One of the 3 types of Strategic Intelligence. The ability to generate, identify, and apply creative solutions in a way that causes products, services, relationships, and approaches to improve. See Innovation and Strategic Risk Intelligence

Intimidation

An act of frightening someone using threats, coercion, or harassment in order to compel or deter specific action. When repetitive, this is called bullying. Latin: timidus (“to make afraid”).

INTP

One of the four least-common Myers-Briggs personality types, the INTP (Introvert, iNtuition, Thinking, Perceiving) is estimated to occur in just 3% of the general population, and in only 1% of women. Nicknamed “The Logician,” people with this personality are intellectual, logical, and flexible. They often ask “Does this make sense?” and are skilled at slicing through data to identify holes in logic. PersonalityHacker calls INTP the “intellectual Shiva,” after the Hindu god of destruction. See Myers-Briggs Type Indicator

Language

A communication system that uses a set of words, sounds, symbols, or gestures to convey meaning.

Lessons Learned

A retrospective evaluation of an event to determine root causes and decision-making to avoid risk of future loss. See Post-Mortem Evaluation

Loss

One of the 4 organizational management vulnerabilities. To be irreversibly deprived of the value of an asset or resource.

Examples: Business interruption, physical damage (from fire, lightening, flooding, etc), vandalism or cyberattacks, legal liability due to bodily injury, illness or accident of key staff. See Waste, Fraud, and Abuse

Motivation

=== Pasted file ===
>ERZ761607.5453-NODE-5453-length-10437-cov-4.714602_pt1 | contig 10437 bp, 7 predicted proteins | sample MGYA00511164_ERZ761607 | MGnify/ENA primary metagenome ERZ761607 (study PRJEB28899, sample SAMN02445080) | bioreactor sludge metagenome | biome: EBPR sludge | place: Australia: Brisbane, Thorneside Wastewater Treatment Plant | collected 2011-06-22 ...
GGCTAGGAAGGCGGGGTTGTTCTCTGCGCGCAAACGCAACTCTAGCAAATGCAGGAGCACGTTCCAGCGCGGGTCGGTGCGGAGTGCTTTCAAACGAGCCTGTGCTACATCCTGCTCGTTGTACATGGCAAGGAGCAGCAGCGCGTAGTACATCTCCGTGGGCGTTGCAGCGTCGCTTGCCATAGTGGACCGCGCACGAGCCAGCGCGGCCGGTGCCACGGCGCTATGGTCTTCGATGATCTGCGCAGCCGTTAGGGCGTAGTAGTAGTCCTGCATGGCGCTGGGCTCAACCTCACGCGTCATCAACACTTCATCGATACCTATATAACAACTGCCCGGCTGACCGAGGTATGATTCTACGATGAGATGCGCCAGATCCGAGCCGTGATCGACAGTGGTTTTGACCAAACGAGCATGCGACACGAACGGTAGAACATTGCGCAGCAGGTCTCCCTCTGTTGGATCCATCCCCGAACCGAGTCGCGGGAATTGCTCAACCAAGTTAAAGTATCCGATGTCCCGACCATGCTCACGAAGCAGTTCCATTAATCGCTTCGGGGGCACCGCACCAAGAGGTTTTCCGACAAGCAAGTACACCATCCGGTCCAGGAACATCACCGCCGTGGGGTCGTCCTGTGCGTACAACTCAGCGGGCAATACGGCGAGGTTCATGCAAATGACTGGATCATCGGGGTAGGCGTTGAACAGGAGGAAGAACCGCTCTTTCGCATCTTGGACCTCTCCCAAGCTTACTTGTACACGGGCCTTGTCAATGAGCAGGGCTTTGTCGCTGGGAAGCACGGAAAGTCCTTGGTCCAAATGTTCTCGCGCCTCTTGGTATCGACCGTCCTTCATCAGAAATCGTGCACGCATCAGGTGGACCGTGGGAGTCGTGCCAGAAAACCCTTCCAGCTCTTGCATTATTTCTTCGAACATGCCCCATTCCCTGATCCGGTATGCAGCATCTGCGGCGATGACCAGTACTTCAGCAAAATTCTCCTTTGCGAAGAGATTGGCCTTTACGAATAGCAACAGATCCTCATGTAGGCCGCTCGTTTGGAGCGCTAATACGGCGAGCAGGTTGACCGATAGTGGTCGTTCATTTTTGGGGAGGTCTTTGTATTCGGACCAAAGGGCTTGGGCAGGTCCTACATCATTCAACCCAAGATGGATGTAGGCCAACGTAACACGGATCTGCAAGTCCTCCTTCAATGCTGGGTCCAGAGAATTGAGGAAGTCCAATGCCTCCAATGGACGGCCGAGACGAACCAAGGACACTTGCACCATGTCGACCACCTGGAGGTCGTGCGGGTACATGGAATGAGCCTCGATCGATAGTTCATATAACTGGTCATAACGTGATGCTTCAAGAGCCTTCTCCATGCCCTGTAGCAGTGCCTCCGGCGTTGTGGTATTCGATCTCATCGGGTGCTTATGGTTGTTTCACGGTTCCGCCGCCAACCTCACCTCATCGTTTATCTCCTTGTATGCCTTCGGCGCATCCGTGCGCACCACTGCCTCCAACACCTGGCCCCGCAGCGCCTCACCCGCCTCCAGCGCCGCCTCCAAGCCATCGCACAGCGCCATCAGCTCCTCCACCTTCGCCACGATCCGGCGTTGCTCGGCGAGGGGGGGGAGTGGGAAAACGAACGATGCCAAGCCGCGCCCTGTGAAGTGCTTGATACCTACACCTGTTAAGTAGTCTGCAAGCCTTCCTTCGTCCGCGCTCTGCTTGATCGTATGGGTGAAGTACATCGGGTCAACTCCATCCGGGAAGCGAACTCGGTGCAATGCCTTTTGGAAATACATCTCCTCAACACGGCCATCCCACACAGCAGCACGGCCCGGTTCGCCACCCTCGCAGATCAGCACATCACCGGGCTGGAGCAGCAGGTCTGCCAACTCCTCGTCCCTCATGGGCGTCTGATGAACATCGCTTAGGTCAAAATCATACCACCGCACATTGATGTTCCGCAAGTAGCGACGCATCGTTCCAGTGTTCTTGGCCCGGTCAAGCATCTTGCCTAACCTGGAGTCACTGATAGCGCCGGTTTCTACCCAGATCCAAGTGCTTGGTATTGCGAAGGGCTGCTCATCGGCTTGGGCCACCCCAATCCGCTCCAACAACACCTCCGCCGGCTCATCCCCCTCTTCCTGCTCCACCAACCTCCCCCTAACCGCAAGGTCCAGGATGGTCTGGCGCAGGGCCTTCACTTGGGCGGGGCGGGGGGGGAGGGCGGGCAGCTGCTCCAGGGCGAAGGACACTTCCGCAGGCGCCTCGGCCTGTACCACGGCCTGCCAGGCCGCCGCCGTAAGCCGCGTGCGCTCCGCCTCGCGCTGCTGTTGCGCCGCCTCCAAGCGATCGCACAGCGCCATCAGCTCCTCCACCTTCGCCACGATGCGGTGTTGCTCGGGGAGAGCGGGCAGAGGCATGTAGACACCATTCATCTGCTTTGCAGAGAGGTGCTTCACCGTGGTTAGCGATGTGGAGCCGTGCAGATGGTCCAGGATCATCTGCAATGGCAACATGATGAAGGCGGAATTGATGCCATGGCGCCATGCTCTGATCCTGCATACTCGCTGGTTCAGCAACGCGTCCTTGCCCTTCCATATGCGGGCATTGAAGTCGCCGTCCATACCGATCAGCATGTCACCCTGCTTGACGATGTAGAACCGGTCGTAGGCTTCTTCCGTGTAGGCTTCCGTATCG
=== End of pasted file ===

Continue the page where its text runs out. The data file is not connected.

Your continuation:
Internal (psychological) and external (environmental) factors that affect one’s desire to act in a certain way. According to Herzberg’s Motivation-Hygiene Theory, people are influenced by a combination of factors that motivate them, and factors that cause dissatisfaction.

Multiple Intelligences

A theory developed in 1983 by Dr. Howard Gardner, professor of education at Harvard University, which suggests that traditional intelligence testing (“IQ”) is limited and should include a variety of other modalities. These include:

  1. Musical-Rhythmic (“music smart”) — The ability to recognize and reproduce musical pitch, rhythm, timbre, and tone.
  2. Linguistic-Verbal (“word smart”) — The ability to use language to express ideas and to convey complex meaning.
  3. Intrapresonal (“self smart”) — The capacity to understand one’s own thoughts and feelings, and to direct one’s life toward specific goals.
  4. Existential (“big questions smart”) — The capacity to tackle deep questions about human existence: Who are we? How did we get here? What is the meaning of life?
  5. Logical-Maths (“number/reasoning smart”) — The ability to calculate and quantify data and to use abstract thought, sequential reasoning skills, and inductive & deductive thinking patterns.
  6. Interpersonal (“people smart”) — The capacity to convey thoughts effectively with verbal and nonverbal communication, recognize moods and temperaments of others, and consider multiple perspectives.
  7. Naturalistic (“nature smart”) — The ability to distinguish features in the natural world and to appreciate living things
  8. Visual-Spatial (“picture smart”) — The ability to mentally manipulate objects in multiple dimensions using spatial reasoning, artistic skills, and an active imagination.
  9. Bodily-Kinesthetic (“body smart”) — The ability to manipulate objects and one’s physical movements to their fullest potential due to a keen sense of timing and an exceptional union of mind & body.

Source: Dr. Thomas Armstrong of American Institute for Learning and Human Development

howard gardner, multiple intelligences, musical-rhythmic, linguistic-verbal, intrapresonal, existential, logical-maths, interpersonal, naturalistic, visual-spatial, bodily-kinesthetic
Dr. Howard Gardner’s 9 Multiple Intelligences

Myers-Briggs Type Indicator® (MBTI)

A personality self-assessment created by Katharine Cook Briggs and her daughter Isabel Briggs Myers. based on the work of Swiss psychiatrist Carl Jung. This tool provides an either/or result of traits including: